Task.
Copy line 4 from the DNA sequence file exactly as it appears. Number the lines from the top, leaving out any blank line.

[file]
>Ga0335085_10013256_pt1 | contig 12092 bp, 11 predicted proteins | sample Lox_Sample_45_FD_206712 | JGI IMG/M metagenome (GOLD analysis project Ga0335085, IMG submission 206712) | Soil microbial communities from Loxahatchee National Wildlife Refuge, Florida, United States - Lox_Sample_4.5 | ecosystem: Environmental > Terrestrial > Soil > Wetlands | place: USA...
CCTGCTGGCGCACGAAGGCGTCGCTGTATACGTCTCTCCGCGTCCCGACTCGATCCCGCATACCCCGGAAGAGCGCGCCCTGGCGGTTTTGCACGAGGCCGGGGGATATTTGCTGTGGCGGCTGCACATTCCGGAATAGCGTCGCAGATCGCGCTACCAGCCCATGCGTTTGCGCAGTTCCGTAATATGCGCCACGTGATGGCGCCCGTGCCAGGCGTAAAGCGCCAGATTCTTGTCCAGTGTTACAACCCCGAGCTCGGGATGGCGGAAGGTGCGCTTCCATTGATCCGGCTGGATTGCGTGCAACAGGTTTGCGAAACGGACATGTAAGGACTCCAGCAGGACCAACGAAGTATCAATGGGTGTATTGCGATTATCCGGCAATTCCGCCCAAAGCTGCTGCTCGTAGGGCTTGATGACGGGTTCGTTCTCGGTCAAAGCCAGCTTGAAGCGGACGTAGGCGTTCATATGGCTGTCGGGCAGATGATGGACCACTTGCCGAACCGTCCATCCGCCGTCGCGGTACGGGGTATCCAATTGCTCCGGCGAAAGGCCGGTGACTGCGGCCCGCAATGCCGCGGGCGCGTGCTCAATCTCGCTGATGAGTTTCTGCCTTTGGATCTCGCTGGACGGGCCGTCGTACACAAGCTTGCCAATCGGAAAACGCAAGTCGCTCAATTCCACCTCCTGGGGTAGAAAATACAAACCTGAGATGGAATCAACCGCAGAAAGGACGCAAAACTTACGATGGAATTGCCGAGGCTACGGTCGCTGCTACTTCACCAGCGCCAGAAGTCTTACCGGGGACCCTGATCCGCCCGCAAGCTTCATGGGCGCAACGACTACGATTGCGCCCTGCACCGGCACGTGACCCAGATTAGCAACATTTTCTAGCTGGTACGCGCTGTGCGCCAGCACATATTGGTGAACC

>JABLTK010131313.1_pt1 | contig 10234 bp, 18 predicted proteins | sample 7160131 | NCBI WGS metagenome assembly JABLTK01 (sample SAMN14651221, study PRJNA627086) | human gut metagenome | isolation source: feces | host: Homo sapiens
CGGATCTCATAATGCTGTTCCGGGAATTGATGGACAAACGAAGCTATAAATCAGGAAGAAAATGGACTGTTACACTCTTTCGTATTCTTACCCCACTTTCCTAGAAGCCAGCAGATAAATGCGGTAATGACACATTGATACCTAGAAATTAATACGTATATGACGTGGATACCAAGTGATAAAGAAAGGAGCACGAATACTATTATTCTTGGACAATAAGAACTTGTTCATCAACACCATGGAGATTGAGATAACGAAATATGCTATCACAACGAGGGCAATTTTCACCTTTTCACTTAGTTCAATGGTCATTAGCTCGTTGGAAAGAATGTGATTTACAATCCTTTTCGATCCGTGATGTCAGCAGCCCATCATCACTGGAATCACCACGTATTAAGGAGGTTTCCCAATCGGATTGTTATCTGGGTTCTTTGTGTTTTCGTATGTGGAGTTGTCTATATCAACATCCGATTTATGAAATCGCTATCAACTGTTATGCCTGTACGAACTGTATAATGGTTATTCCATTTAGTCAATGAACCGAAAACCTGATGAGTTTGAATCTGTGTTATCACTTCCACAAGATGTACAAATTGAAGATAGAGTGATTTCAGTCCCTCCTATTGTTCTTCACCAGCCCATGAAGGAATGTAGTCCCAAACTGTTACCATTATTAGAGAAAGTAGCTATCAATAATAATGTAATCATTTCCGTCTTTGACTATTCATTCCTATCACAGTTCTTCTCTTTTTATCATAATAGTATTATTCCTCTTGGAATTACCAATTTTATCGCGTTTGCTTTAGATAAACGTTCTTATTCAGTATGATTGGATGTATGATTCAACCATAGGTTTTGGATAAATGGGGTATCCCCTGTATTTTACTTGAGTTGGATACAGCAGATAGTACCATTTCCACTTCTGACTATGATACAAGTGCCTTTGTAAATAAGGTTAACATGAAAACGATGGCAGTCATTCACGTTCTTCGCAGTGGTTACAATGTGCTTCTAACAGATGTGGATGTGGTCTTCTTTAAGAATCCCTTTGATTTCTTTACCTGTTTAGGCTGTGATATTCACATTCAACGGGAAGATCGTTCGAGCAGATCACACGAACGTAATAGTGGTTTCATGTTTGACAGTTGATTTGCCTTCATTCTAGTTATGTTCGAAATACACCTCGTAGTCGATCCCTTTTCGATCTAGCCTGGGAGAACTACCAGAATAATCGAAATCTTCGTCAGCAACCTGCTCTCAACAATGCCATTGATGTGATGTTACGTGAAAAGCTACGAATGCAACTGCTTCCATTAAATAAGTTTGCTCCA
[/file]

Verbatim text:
CGGATCTCATAATGCTGTTCCGGGAATTGATGGACAAACGAAGCTATAAATCAGGAAGAAAATGGACTGTTACACTCTTTCGTATTCTTACCCCACTTTCCTAGAAGCCAGCAGATAAATGCGGTAATGACACATTGATACCTAGAAATTAATACGTATATGACGTGGATACCAAGTGATAAAGAAAGGAGCACGAATACTATTATTCTTGGACAATAAGAACTTGTTCATCAACACCATGGAGATTGAGATAACGAAATATGCTATCACAACGAGGGCAATTTTCACCTTTTCACTTAGTTCAATGGTCATTAGCTCGTTGGAAAGAATGTGATTTACAATCCTTTTCGATCCGTGATGTCAGCAGCCCATCATCACTGGAATCACCACGTATTAAGGAGGTTTCCCAATCGGATTGTTATCTGGGTTCTTTGTGTTTTCGTATGTGGAGTTGTCTATATCAACATCCGATTTATGAAATCGCTATCAACTGTTATGCCTGTACGAACTGTATAATGGTTATTCCATTTAGTCAATGAACCGAAAACCTGATGAGTTTGAATCTGTGTTATCACTTCCACAAGATGTACAAATTGAAGATAGAGTGATTTCAGTCCCTCCTATTGTTCTTCACCAGCCCATGAAGGAATGTAGTCCCAAACTGTTACCATTATTAGAGAAAGTAGCTATCAATAATAATGTAATCATTTCCGTCTTTGACTATTCATTCCTATCACAGTTCTTCTCTTTTTATCATAATAGTATTATTCCTCTTGGAATTACCAATTTTATCGCGTTTGCTTTAGATAAACGTTCTTATTCAGTATGATTGGATGTATGATTCAACCATAGGTTTTGGATAAATGGGGTATCCCCTGTATTTTACTTGAGTTGGATACAGCAGATAGTACCATTTCCACTTCTGACTATGATACAAGTGCCTTTGTAAATAAGGTTAACATGAAAACGATGGCAGTCATTCACGTTCTTCGCAGTGGTTACAATGTGCTTCTAACAGATGTGGATGTGGTCTTCTTTAAGAATCCCTTTGATTTCTTTACCTGTTTAGGCTGTGATATTCACATTCAACGGGAAGATCGTTCGAGCAGATCACACGAACGTAATAGTGGTTTCATGTTTGACAGTTGATTTGCCTTCATTCTAGTTATGTTCGAAATACACCTCGTAGTCGATCCCTTTTCGATCTAGCCTGGGAGAACTACCAGAATAATCGAAATCTTCGTCAGCAACCTGCTCTCAACAATGCCATTGATGTGATGTTACGTGAAAAGCTACGAATGCAACTGCTTCCATTAAATAAGTTTGCTCCA